The Parole Board has declined to release one of the men who attacked Peter Bentley of Pongakawa during a horrific home invasion.
Hopihana (Hobson) Epiha is set to serve his full nine-year sentence. However, he has indicated he wants to live in nearby Rotorua when released, and the Bentleys don't want him there.
"We are very much opposed ... He has no reason to be here. I know what he is capable of. It's only a matter of time before he re-offends ... If I saw him on my property, I'd take measures to make sure he didn't walk off," Mr Bentley said.
Today marks eight years since the Bentleys were the victims of the home invasion, in which Mr Bentley was robbed at gunpoint and beaten nearly to death at the couple's Maniatutu Rd home.
Epiha was sentenced to nine years' jail after pleading guilty at the start of 2005 to charges of aggravated robbery and wounding with intent to injure Mr Bentley.
Epiha, now in his 40s, was to serve a minimum non-parole period of six years and in late 2010 was declined parole. Another parole hearing was held before the Parole Board on October 4. In its written decision, the board said it had heard from Mr Bentley - the attack's effect on him had been profound and on Mrs Bentley it had been traumatic.
It said it had been given a clear message that Epiha must not be released to Rotorua or Te Puke and it had a legal obligation to take the victims' views into account.
It was previously reported that in 1990 Epiha shot an Australian policeman in the neck.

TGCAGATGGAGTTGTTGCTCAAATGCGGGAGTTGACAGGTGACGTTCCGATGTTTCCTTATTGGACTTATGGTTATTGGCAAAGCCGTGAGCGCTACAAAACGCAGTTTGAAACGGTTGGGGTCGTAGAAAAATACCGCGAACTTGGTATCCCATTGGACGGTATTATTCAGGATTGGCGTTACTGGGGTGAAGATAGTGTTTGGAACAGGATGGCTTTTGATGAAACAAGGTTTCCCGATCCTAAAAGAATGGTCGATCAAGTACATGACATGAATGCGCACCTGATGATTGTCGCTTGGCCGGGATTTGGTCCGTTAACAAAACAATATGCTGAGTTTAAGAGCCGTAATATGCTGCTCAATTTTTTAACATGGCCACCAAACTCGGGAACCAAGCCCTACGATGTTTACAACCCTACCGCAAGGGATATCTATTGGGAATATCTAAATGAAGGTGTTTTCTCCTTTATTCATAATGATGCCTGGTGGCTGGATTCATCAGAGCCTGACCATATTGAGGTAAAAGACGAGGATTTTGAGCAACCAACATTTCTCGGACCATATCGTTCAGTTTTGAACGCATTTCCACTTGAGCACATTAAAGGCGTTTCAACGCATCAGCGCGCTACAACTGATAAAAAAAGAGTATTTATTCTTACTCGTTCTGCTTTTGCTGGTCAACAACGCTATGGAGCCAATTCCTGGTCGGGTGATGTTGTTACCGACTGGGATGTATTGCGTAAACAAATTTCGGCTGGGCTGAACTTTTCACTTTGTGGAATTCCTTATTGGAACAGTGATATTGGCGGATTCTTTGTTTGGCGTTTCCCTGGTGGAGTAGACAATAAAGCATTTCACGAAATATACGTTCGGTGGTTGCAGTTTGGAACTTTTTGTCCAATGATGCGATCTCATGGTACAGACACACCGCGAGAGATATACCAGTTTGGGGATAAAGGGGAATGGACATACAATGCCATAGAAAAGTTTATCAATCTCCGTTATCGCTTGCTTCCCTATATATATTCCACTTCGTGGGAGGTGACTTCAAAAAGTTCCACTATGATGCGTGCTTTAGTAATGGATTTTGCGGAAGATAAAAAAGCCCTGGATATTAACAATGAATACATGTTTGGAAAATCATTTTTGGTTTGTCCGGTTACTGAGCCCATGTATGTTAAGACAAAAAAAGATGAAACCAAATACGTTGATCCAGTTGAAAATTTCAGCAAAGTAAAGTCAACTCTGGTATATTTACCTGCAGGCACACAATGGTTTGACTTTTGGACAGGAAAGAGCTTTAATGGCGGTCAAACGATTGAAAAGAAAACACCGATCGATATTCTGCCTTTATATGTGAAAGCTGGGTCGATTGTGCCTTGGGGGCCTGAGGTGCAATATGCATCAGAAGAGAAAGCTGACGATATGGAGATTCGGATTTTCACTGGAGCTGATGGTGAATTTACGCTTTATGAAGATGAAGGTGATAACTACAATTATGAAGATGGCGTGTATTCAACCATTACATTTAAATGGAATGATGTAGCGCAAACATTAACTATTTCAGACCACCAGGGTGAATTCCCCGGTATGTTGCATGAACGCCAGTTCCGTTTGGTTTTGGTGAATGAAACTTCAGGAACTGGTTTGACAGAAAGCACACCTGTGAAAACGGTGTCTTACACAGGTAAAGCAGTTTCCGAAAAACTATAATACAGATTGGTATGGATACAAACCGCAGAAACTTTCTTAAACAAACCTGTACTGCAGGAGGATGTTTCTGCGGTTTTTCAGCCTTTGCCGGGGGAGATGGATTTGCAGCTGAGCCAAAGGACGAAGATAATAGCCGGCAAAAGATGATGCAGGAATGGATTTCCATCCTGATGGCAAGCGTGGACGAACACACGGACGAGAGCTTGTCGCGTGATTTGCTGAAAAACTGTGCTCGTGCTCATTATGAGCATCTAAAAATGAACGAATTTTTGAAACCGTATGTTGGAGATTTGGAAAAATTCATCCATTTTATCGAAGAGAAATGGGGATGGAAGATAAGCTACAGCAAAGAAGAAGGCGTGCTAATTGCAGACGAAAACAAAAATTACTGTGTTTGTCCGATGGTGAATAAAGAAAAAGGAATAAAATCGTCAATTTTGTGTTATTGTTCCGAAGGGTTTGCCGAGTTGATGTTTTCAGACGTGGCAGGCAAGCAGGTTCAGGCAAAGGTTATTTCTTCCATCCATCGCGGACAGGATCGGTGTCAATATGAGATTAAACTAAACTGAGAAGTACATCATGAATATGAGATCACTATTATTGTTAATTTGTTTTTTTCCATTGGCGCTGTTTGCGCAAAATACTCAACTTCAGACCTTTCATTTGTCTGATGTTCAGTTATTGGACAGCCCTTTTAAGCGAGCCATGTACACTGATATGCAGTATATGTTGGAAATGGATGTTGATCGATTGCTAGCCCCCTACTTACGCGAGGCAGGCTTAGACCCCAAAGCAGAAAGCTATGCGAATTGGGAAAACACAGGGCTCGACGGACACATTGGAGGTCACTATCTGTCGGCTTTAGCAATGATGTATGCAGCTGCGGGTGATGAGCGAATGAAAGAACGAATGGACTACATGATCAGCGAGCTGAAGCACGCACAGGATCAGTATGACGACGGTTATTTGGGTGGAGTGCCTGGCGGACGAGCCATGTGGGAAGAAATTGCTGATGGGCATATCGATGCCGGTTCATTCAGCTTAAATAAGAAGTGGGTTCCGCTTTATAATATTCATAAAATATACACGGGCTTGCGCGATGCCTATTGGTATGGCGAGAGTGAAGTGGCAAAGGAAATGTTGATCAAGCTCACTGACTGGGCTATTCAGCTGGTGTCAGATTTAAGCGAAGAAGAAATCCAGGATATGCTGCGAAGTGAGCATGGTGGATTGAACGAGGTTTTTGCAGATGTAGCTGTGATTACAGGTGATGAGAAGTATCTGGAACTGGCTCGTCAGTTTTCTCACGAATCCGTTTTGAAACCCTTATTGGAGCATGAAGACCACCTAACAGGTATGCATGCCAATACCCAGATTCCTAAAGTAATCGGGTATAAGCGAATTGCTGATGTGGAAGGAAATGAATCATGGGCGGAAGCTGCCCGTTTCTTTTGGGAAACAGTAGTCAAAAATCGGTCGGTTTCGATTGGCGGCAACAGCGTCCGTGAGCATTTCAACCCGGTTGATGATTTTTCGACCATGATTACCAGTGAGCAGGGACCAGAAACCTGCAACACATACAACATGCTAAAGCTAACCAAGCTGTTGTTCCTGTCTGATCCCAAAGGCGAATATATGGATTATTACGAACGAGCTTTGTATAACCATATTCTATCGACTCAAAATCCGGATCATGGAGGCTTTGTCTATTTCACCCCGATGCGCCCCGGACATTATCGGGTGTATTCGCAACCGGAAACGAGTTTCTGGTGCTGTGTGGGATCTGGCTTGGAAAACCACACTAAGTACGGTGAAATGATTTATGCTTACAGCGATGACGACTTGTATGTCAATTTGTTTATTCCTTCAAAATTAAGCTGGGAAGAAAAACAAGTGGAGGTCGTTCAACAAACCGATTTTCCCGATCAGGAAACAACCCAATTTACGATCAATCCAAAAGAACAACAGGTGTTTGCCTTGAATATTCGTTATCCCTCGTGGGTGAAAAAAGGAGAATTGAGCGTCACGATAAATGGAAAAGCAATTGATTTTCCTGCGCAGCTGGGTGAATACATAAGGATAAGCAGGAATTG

In March 1992, Epiha was convicted and sentenced to jail on charges of taking a car, breaking and entering, stealing, possession of a firearm to commit an indictable offence and malicious wounding with intent to prevent lawful apprehension.
Epiha was deported from Australia to New Zealand in 2000.
The board said Epiha had completed the medium-intensity rehabilitation programme.
A subsequent psychological report assessed his risk as moderate and he had been accepted on to an initiative which helped prisoners reintegrate into society. He was said to have a positive attitude but needed repeated instructions.
The board said Epiha needed to consider where he would live after release and he did not yet pose a risk that was less than undue.
The board said it would see Epiha next July to set final release conditions. He was due for release on November 7 next year.
A board spokesman said Epiha's co-offender, Mano James Tamati, who was jailed for 10 years, was also due back before the board in July. He had applied three times for parole, unsuccessfully.
Mr Bentley said he did not believe Epiha had made any changes. "[Epiha and Tamati] don't belong to the society that I want to belong to ... They have never contributed to society. The only contribution they've made is taking someone else's pleasure of life away."
He said he had been told by the board that it had control of where Epiha lived only for the first six months after his release from jail.